A poplar Las Vegas resort, Monte Carlo, is in the throes of an unprecedented transformation: The casino is becoming Park MGM.
Recently, there was a very visible signal the change from Monte Carlo to Park MGM is kicking into high gear. Here’s a peek.
Inside, Monte Carlo is virtually unrecognizable.
Nearly all of Monte Carlo’s restaurants have closed, and entire swaths of the casino have been walled off.
Here’s a list of all the Monte Carlo bars and restaurants that have closed in recent months.
- The Pub at Monte Carlo
- Brand Steakhouse
- Andre’s at the Monte Carlo
- Hit Lounge
- Yusho Japanese Grill & Noodle House
- Blvd Creamery
- D. Vino Italian Food & Wine Bar
- Dragon Noodle Co.
- The Buffet at Monte Carlo
- Food Court at the Monte Carlo
Yes, there’s pretty much been a clean sweep of the restaurants and bars at Monte Carlo, all to make way for new offerings at Park MGM.
But wait, there’s more.
Most recently, Minus 5 Ice Bar closed (Oct. 29, 2017).
On Nov. 5, 2017, 800 Degrees Neapolitan Pizzeria. The forgettable pizza restaurant will move to New York New York.
The Sambalatte coffee shop closes Nov. 7, 2017.
Also on Nov. 7, Diablo’s Cantina will close. We were the first to share this turn of events, way back in Dec. 2016, but we aren’t one to brag.
In a strange turn of events, it doesn’t appear Double Barrel Roadhouse is going anywhere.
As a slew of restaurants close, two have opened in recent weeks.
We popped in for photos, and look forward to giving these new eateries a taste.
First, there’s Primrose.
The official Web site says, “Modeled after a country home, Primrose is our tribute to the South of France. Come by for garden-inspired dishes and cocktails in the drawing room, dining room, or beneath the trees in the outdoor terrace and garden.”
On the restaurant’s Web page, the cuisine is described as “French-ish.”
And they weren’t kidding about the “beneath the trees” thing. A few feet from the entrance to Primrose, in an area being used for hotel registration, there’s a massive tree root protruding from the ceiling.
Also new at Monte Carlo, sorry, Park MGM, is Bavette’s Steakhouse & Bar.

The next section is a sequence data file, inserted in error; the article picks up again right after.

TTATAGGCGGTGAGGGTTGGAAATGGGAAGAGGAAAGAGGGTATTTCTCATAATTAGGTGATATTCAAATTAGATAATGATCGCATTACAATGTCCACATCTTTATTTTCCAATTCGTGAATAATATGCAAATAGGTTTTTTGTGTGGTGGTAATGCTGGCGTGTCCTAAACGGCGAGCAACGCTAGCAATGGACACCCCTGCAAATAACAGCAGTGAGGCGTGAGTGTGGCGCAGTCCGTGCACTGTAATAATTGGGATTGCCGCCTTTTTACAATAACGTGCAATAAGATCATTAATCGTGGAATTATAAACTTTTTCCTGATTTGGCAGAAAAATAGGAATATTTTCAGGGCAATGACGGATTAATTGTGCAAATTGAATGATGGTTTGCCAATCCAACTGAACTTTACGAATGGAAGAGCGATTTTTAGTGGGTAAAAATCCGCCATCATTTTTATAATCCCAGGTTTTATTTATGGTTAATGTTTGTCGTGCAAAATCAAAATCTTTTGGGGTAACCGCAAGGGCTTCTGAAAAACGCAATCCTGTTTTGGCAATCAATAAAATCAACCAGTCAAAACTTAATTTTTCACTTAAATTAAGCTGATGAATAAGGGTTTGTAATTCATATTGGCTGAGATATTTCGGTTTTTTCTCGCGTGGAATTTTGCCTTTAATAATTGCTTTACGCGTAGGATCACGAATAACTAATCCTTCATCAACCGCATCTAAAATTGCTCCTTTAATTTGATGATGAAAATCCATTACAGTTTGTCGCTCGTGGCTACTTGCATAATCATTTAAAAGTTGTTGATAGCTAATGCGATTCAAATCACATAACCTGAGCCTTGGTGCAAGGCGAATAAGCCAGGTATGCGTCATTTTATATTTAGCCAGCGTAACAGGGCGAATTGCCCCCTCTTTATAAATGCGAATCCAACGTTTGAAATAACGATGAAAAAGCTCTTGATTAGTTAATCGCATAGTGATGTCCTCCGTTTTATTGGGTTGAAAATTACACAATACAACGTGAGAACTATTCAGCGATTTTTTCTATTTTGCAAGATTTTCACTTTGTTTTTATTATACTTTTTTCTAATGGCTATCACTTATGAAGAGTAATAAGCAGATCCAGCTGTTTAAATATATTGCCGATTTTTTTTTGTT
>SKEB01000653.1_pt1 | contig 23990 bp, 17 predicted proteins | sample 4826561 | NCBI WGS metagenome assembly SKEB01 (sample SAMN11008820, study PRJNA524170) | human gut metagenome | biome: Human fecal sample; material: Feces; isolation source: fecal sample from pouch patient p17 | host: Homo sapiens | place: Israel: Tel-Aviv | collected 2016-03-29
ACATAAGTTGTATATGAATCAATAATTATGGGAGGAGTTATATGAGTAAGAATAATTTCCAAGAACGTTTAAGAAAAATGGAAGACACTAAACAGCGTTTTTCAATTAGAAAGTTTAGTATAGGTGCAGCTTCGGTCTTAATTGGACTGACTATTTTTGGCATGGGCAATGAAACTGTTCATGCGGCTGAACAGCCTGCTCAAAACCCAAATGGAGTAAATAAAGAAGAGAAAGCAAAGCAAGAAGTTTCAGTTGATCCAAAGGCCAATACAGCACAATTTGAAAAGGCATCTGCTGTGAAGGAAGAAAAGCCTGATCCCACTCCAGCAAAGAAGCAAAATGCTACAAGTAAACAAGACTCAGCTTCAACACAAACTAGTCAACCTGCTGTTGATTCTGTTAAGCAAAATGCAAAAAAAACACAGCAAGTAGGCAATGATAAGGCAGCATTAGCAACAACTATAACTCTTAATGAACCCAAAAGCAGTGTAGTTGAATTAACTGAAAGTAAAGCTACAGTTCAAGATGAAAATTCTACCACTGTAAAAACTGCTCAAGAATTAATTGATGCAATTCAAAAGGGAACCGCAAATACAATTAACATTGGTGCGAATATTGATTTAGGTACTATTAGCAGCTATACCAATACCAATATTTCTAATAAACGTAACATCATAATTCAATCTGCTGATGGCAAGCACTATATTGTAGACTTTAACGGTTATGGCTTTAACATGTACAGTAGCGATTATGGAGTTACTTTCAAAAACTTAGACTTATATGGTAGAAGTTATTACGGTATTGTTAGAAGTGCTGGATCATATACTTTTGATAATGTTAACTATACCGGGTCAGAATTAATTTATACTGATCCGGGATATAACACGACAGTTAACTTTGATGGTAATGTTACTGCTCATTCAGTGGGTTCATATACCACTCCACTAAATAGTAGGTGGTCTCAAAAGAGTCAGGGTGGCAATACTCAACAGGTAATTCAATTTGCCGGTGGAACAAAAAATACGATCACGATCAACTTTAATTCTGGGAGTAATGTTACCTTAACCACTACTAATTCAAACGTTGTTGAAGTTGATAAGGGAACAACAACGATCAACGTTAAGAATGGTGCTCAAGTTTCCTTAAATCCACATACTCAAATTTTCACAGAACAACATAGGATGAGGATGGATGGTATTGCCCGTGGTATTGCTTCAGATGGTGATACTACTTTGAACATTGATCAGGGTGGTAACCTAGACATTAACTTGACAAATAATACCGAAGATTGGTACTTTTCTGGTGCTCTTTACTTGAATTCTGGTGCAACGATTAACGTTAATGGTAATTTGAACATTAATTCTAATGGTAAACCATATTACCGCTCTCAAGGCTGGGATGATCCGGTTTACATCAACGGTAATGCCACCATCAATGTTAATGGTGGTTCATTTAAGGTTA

The original Bavette’s is in Chicago, and it’s won numerous awards for its classic steakhouse fare with French cooking influences.
It’s almost entirely dark inside Bavette’s, but here’s a photo, anyway.
Strolling through the Monte Carlo casino is a surreal experience.
Construction walls conceal closed venues, and familiar features inside the resort have vanished.
Signs for Park MGM haven’t really been put up yet, but this one was displayed prominently, including what appears to be an attempt at a logo.
Changes are happening outside, too.
There’s been a lot of work in the Monte Carlo’s pool complex.
Now, there are three pools. One’s square, the others are akin to lap pools.
It seems like only yesterday we were breaking the story Monte Carlo would undergo a major renovation and rebrand. Now, it’s becoming a reality.
MGM Resorts CEO Jim Murren has described the Monte Carlo transformation as a “top-to-bottom, stem-to-stern type of re-imagining.” We can’t disagree.
Some fret Monte Carlo will become an upscale resort and price out longtime fans. Others say it was time for a Monte Carlo refresh, and Vegas thrives on shiny new things, even when they’re not completely new.
Many are taking the transition period as an opportunity to bid farewell to an old friend.
Enjoy a few photos from our recent walkabout at Monte Carlo, and we look forward to sharing more about Park MGM as it emerges, sticky and warm, from the womb of the wizards at MGM Resorts. Or something.
Monte Carlo Becomes Park MGM